Series: The future of arts and culture-driven well-being
“Well-being” refers to a positive state in terms of mind, body, and society.
Under the supervision of Dominique Chen, we present a three-part special edition on arts and culture-driven well-being in the era of life under coronavirus.
In 2020, as the menace of COVID-19 enveloped the globe, the world of arts and culture saw considerable upheaval. From an industry point of view, the very existence of many arts-related roles is now threatened, with events such as concerts and theatrical performances that mobilize large audiences, as well as art exhibitions, forced into being downsized, canceled or postponed. The industry has explored various methods of performance and exhibition online, but issues such as a drastic reduction in revenue and lost employment opportunities have become apparent; and with infection rates still worsening, the situation continues to be unpredictable.
With arts and culture in a broad sense forced to undergo structural change in order to survive, it seems important to support those employed in the arts and culture sector, from artists to facility employees, not just financially but also emotionally. Without being limited to exhibitions and performance facilities, many people who make a living from work labeled “unnecessary and non-urgent” by official organizations have to also contend with the social pressure of being asked to justify their own existence.
I myself work mainly as a university faculty member and researcher, but I can’t say with confidence that I am managing to provide a proper learning environment for my students, having run classes online only for almost a year. As a researcher too, I’m not conducting research with any “immediate effect” and I sometimes wonder how much social significance my work really has.
Even among my students, there is a definite increase in those who are suffering from loneliness and a feeling of helplessness. I think much of the meaning of university life lies in meeting and being inspired by diverse people rather than in the lessons provided by teachers, and it is difficult to have a successful sense of interaction with other people through screen-based communication that is merely intermittent.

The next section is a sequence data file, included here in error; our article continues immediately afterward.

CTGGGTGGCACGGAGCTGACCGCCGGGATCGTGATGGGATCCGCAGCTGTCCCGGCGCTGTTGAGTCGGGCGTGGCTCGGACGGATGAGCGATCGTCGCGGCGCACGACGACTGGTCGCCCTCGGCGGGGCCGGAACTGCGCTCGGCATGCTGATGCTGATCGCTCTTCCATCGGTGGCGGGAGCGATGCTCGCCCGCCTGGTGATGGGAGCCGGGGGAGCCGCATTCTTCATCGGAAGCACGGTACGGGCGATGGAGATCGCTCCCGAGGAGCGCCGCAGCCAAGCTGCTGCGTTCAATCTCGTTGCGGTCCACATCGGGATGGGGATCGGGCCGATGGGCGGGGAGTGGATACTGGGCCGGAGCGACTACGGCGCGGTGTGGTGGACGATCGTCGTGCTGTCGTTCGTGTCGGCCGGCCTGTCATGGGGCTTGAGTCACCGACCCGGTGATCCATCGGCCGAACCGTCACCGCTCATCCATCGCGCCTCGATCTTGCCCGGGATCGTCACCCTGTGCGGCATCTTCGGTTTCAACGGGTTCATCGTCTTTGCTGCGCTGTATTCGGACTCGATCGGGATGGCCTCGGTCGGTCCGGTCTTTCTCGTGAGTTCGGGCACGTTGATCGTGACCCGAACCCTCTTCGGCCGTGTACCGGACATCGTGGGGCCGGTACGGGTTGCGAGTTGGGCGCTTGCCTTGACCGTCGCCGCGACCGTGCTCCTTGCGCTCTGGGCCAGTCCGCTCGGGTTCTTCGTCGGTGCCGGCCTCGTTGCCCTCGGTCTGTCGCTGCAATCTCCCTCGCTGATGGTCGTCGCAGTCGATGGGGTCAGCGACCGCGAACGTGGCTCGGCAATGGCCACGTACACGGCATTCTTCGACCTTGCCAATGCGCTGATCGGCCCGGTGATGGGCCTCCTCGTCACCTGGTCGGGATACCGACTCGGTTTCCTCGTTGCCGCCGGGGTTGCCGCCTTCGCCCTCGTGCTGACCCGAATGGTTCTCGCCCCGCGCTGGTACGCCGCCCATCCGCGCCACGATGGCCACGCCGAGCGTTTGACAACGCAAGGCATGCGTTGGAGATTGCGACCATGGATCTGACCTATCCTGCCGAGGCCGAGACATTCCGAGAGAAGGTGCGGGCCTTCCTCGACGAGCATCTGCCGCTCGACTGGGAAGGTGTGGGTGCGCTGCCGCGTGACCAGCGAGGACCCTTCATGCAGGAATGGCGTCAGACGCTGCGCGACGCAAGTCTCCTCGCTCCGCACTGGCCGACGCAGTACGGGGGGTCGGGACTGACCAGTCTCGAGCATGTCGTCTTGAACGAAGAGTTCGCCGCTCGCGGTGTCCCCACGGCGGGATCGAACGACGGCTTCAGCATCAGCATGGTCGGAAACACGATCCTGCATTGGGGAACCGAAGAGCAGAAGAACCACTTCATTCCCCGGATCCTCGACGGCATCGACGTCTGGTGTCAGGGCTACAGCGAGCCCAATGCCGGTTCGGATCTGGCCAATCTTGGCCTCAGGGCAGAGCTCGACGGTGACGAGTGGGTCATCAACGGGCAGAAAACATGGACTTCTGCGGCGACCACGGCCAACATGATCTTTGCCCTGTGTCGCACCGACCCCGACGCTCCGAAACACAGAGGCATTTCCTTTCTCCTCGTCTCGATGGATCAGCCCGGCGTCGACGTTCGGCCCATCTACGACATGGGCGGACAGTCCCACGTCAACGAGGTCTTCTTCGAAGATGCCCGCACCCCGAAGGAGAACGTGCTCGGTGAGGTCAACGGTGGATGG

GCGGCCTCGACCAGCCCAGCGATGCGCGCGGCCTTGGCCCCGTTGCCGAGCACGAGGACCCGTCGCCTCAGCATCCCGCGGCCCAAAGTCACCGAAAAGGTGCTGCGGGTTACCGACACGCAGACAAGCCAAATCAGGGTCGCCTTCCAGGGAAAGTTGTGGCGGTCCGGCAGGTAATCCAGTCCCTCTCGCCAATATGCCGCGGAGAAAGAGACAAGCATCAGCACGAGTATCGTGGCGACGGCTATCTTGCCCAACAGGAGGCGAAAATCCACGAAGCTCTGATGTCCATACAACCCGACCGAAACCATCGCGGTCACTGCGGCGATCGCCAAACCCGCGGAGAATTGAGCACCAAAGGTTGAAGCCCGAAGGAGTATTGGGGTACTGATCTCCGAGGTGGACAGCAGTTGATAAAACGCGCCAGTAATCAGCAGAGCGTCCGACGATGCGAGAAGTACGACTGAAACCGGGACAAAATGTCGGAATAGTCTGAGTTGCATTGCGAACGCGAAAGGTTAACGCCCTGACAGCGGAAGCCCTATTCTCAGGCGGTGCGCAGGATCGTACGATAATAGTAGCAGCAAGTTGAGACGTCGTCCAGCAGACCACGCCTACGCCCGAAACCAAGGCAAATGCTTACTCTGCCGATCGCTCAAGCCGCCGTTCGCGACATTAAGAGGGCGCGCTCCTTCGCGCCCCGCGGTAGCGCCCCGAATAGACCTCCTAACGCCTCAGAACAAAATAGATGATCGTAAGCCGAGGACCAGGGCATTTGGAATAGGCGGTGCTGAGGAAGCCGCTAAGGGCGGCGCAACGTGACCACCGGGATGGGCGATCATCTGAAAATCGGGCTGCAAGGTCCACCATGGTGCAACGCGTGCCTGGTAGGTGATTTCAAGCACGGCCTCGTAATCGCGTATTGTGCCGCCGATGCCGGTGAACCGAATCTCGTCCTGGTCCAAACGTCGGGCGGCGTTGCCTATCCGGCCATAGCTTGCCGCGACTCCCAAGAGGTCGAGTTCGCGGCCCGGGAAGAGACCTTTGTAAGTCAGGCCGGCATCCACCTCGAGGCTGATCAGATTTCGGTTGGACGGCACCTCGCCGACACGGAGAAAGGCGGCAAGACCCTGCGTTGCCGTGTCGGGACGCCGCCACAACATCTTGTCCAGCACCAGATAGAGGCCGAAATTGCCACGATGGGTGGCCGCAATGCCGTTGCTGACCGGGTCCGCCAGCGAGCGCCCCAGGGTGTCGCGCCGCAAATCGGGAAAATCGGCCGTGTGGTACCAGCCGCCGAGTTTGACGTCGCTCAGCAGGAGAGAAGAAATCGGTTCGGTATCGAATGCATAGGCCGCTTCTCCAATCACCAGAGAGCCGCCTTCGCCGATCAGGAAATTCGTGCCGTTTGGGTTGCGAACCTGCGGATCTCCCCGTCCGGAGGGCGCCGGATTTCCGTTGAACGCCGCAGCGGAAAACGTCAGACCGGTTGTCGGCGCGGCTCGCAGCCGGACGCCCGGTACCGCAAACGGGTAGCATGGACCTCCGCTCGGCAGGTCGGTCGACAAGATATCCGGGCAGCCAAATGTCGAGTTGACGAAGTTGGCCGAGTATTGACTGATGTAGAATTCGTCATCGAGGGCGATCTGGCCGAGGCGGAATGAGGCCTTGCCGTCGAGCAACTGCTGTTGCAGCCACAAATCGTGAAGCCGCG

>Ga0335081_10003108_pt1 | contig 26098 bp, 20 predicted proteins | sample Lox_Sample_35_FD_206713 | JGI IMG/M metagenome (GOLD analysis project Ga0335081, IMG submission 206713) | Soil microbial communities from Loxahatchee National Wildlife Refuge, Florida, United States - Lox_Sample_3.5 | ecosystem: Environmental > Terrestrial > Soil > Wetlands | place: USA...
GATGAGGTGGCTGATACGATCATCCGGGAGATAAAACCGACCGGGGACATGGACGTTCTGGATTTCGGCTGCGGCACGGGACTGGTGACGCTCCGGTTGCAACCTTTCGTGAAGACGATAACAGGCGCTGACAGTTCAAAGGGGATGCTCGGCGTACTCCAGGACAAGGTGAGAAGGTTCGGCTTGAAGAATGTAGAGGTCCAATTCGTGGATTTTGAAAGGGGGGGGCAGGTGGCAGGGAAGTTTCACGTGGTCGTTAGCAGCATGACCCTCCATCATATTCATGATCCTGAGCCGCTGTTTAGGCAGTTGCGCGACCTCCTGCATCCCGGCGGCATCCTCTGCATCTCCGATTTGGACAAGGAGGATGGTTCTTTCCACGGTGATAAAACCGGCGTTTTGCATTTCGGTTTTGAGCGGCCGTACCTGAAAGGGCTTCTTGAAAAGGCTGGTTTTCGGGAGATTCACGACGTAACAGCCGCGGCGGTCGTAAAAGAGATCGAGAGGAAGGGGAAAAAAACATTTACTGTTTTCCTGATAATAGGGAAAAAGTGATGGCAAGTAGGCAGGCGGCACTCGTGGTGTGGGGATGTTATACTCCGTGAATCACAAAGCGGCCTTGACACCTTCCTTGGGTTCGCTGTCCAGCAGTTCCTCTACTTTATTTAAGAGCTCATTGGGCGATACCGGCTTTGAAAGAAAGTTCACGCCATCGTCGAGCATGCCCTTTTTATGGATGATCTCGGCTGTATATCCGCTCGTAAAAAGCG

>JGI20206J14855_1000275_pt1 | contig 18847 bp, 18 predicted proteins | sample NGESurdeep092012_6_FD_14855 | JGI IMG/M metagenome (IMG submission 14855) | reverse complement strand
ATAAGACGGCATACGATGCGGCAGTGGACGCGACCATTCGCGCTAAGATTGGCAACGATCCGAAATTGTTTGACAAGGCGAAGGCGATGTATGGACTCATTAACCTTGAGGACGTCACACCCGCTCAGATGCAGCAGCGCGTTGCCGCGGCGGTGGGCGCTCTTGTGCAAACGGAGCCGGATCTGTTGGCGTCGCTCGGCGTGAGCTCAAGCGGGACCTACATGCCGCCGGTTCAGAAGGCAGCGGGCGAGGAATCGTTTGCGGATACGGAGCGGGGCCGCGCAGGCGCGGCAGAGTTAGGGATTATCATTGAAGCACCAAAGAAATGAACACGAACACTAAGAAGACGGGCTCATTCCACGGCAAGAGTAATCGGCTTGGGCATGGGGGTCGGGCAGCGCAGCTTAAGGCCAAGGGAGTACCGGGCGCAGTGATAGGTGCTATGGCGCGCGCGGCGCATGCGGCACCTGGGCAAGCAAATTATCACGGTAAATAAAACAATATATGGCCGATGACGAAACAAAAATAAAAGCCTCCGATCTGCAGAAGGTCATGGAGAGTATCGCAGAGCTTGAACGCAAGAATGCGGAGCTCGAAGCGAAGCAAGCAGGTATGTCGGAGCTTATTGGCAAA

Even so, experiencing works of fine literature and artistic expression and continuing to proactively engage in creation during this time certainly appears to provide just enough energy and enthusiasm to live positively within this depressing situation. In that sense, ironically, I think that the “social benefits” of arts and culture have been brought into even more relief than before the pandemic. The concept of well-being provides a path for thinking about this.
Well-being research to date
Well-being is a central concept in positive psychology which explores the factors generating psychological fulfillment. It is often compared to happiness, but happiness is an integrated feeling, while well-being is concerned with looking at numerous factors that satisfy the heart and mind and analyzing the correlation between these factors. In terms of how to understand well-being, in addition to the medical perspective of mental health treatment, some study focuses on factors in short-term pleasure such as enjoyment and comfort, and some on long-term factors like a sense of purpose and meaning in life, and a sense of achievement.